FILE - This Nov. 16, 2012 file photo shows President Barack Obama shaking hands with House Speaker John Boehner of Ohio in the Roosevelt Room of the White House in Washington, during a meeting to discuss the deficit and economy. Congress and the White House can significantly soften the initial impact of the “fiscal cliff” even if they fail to reach a compromise by Dec. 31. One thing they cannot control, however, is the financial markets' reaction, which possibly could be a panicky sell-off that triggers economic reversals worldwide. The stock market's unpredictability is perhaps the biggest wild card in the political showdown over the fiscal cliff. (AP Photo/Carolyn Kaster, File)

Just in case the fiscal cliff problem wasn't bumming you out enough, Tim Geithner has politely reminded everyone that as of Monday, the Treasury Department won't be able to borrow any more money. In a letter sent to Congress on Wednesday, Geithner warned that the government will hit its legally mandated limit on borrowing—the so-called debt ceiling—in just five days and mere hours before the January 1 deadline to prevent the looming austerity crisis.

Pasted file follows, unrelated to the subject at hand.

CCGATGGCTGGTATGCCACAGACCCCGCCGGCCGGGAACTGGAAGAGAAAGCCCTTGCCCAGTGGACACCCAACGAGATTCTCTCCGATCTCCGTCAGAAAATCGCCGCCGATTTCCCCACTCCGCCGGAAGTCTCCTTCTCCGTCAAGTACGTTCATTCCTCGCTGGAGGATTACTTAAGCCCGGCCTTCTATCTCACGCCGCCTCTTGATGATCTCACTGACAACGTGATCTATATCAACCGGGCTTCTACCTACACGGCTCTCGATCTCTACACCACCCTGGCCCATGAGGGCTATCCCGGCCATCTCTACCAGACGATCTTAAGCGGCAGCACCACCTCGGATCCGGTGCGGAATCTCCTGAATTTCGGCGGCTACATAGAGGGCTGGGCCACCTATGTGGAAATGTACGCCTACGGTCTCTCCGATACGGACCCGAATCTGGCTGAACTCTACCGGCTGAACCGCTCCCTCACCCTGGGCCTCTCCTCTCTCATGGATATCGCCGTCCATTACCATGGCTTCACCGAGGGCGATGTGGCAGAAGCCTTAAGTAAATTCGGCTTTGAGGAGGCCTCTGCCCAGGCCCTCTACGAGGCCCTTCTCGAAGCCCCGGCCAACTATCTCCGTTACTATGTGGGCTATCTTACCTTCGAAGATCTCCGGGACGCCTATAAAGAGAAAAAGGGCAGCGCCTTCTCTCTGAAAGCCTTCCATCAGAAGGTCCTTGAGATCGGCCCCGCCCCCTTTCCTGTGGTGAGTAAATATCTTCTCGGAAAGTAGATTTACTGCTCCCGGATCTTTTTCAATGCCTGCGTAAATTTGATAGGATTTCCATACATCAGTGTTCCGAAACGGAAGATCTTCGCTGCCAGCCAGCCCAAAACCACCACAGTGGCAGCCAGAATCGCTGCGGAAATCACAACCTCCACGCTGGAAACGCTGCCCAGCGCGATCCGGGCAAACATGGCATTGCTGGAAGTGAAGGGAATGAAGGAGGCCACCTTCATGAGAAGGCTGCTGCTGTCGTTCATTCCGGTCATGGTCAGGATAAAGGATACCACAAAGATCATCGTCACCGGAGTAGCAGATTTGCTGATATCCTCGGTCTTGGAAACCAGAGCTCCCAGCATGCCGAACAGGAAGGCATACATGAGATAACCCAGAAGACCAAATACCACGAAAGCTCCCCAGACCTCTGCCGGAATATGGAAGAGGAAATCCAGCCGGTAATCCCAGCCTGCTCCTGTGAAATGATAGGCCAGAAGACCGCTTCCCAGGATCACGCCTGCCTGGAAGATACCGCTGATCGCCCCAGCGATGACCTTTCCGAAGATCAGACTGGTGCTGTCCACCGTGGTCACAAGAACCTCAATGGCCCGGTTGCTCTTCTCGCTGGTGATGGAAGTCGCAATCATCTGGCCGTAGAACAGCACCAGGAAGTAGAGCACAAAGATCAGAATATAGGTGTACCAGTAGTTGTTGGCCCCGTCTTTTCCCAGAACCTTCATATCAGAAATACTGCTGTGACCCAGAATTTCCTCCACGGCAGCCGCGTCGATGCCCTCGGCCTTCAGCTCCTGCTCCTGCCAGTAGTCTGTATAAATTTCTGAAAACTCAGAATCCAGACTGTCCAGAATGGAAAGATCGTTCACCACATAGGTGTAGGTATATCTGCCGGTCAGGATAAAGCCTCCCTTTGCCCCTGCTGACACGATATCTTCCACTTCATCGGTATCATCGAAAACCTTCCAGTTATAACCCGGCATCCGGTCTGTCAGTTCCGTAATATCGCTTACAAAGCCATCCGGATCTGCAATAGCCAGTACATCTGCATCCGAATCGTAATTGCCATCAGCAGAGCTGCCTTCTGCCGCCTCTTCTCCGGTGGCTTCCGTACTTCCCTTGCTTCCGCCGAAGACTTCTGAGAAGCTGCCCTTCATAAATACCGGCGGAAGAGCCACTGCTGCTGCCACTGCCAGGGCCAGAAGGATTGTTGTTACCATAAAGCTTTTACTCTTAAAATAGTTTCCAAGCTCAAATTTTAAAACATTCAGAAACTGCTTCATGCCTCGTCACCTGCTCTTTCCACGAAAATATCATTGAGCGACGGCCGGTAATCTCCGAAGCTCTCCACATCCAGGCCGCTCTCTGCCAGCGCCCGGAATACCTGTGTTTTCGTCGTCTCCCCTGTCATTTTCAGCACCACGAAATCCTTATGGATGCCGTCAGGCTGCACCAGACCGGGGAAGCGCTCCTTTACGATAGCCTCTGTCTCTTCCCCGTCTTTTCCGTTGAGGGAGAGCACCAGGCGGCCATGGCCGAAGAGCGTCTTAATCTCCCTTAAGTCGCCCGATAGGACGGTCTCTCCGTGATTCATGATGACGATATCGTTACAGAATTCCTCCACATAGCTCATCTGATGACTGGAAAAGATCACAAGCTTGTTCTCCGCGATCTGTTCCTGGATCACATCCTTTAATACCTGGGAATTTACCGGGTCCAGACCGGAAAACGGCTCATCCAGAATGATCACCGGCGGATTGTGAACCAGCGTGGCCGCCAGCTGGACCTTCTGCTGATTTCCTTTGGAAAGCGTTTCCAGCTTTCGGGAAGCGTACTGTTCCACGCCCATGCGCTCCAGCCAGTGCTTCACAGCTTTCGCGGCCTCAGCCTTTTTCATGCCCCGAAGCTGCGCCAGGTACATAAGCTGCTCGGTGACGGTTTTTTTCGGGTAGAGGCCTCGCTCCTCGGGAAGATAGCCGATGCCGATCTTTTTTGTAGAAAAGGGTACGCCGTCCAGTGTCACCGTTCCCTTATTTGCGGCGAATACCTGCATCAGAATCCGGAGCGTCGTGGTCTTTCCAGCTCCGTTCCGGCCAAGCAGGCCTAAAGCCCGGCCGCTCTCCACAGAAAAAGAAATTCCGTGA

Geithner's letter also spelled out a series of steps that he will personally take to temporarily get around the debt ceiling limit, taking "extraordinary measures" to create a cushion of around $200 billion through a series of accounting tricks. That would buy the government about two months worth of borrowing costs, allowing the Treasury to pay its bills without defaulting or without Congress actually raising the debt limit. Of course, that doesn't actually account for the damage that would be done by the fiscal cliff, which could make that time even shorter. 

President Obama had initially demanded a fix to the debt ceiling mechanism as part of a larger deal to solve the fiscal cliff, but with the possibility of any compromise looking like a big long shot before January 1, the debt ceiling will likely get pushed to the back burner again, setting up a second showdown immediately after the first. Without an increase in the debt ceiling, the government could eventually be forced to default on its debt payments.

Of course, it was the last debt ceiling fight that created the fiscal cliff in the first place. The Budget Control of Act of 2011 raised the debt ceiling limit, but also created the super committee that devised the tax raises and budget cuts that will automatically take effect on January 1 unless a agreement is reached.

This story was courtesy of Politics | The Atlantic Wire and can also be found here.